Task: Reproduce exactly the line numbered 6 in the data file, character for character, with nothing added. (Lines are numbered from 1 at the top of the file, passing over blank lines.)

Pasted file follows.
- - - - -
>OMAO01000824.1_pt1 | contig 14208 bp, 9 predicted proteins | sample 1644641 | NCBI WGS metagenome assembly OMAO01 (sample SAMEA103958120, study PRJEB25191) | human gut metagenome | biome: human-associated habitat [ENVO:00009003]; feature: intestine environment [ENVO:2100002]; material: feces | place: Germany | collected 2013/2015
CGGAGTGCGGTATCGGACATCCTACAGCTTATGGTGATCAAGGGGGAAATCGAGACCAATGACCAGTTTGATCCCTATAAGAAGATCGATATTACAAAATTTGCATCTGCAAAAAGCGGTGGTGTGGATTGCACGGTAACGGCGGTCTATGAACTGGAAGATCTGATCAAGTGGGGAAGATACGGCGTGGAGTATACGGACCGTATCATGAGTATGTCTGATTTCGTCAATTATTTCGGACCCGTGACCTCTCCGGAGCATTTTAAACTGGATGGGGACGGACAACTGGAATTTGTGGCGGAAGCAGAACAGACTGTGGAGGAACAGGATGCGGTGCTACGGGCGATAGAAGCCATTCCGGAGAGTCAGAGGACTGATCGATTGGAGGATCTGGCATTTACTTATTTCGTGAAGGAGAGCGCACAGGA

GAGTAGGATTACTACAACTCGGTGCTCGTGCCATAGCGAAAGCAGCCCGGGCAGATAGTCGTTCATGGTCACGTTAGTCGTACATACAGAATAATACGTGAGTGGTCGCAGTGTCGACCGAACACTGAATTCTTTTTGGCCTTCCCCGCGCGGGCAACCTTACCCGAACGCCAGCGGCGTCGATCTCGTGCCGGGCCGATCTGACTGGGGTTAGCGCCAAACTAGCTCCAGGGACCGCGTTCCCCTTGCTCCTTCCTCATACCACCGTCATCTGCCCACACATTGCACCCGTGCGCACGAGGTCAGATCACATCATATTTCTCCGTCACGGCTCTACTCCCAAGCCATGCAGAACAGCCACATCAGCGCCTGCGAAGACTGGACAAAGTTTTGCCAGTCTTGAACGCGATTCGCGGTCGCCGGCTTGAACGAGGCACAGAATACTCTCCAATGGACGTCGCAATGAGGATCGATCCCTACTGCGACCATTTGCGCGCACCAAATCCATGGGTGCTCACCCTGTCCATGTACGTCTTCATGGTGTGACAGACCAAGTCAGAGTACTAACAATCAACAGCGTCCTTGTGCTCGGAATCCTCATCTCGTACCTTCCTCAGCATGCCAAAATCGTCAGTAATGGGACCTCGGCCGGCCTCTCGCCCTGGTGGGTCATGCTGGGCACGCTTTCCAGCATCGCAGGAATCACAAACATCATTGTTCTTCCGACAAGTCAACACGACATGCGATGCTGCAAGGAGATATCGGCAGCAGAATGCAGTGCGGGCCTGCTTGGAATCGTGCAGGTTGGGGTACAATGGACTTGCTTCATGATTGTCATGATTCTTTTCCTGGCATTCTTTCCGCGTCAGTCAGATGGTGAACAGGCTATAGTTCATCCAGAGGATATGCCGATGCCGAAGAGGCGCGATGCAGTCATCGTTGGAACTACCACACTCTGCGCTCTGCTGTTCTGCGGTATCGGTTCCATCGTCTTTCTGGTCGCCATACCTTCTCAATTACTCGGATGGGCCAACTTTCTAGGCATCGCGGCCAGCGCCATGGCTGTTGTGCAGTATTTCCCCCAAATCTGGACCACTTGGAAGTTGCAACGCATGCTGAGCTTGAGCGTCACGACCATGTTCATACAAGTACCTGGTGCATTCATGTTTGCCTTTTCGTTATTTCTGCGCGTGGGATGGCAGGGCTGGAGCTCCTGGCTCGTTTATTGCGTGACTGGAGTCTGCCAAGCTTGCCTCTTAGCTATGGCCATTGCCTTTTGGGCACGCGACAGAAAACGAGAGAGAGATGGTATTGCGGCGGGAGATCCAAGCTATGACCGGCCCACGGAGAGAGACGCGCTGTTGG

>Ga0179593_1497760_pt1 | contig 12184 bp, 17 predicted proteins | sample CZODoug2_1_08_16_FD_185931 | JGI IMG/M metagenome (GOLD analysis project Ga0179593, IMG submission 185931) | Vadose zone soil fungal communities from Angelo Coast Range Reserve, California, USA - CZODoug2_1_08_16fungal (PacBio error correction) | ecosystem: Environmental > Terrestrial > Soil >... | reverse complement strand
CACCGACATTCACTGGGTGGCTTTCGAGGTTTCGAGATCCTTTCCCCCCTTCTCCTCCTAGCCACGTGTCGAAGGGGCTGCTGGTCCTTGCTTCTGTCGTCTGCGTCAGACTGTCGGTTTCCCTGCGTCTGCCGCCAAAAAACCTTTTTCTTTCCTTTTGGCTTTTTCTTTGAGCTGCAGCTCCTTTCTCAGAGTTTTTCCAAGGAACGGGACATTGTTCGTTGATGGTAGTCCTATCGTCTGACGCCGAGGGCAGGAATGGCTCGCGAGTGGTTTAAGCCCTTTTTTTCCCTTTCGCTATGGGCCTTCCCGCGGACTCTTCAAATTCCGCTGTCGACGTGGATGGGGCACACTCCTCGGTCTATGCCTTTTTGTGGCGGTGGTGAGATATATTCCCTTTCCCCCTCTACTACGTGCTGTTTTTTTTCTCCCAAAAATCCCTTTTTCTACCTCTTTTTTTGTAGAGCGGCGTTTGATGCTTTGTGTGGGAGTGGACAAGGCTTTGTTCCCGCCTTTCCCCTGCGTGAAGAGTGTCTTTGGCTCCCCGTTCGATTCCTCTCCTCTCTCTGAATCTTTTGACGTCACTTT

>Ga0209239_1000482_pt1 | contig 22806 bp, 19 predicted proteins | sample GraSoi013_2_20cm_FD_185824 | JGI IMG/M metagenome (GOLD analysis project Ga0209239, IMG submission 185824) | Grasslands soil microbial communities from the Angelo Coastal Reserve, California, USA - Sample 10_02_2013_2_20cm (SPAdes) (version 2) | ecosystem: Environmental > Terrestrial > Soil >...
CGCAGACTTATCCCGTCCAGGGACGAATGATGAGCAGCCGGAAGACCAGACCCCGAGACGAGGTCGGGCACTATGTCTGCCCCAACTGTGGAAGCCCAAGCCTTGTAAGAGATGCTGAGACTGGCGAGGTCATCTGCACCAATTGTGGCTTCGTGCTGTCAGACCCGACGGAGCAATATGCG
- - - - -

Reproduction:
>Ga0209239_1000482_pt1 | contig 22806 bp, 19 predicted proteins | sample GraSoi013_2_20cm_FD_185824 | JGI IMG/M metagenome (GOLD analysis project Ga0209239, IMG submission 185824) | Grasslands soil microbial communities from the Angelo Coastal Reserve, California, USA - Sample 10_02_2013_2_20cm (SPAdes) (version 2) | ecosystem: Environmental > Terrestrial > Soil >...